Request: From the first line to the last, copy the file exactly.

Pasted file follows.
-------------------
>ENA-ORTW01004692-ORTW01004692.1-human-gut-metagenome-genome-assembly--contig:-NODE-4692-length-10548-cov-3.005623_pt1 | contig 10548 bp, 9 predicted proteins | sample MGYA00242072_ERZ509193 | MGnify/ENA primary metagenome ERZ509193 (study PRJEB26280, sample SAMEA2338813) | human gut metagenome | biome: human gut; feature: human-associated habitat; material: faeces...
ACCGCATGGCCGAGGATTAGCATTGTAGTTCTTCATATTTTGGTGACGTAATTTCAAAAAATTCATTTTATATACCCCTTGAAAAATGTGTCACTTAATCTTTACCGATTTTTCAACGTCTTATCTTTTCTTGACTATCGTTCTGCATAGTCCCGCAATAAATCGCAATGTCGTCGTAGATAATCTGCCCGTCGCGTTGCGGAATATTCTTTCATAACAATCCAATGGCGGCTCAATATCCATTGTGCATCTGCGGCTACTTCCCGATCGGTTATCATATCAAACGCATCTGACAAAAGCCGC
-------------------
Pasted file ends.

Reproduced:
>ENA-ORTW01004692-ORTW01004692.1-human-gut-metagenome-genome-assembly--contig:-NODE-4692-length-10548-cov-3.005623_pt1 | contig 10548 bp, 9 predicted proteins | sample MGYA00242072_ERZ509193 | MGnify/ENA primary metagenome ERZ509193 (study PRJEB26280, sample SAMEA2338813) | human gut metagenome | biome: human gut; feature: human-associated habitat; material: faeces...
ACCGCATGGCCGAGGATTAGCATTGTAGTTCTTCATATTTTGGTGACGTAATTTCAAAAAATTCATTTTATATACCCCTTGAAAAATGTGTCACTTAATCTTTACCGATTTTTCAACGTCTTATCTTTTCTTGACTATCGTTCTGCATAGTCCCGCAATAAATCGCAATGTCGTCGTAGATAATCTGCCCGTCGCGTTGCGGAATATTCTTTCATAACAATCCAATGGCGGCTCAATATCCATTGTGCATCTGCGGCTACTTCCCGATCGGTTATCATATCAAACGCATCTGACAAAAGCCGC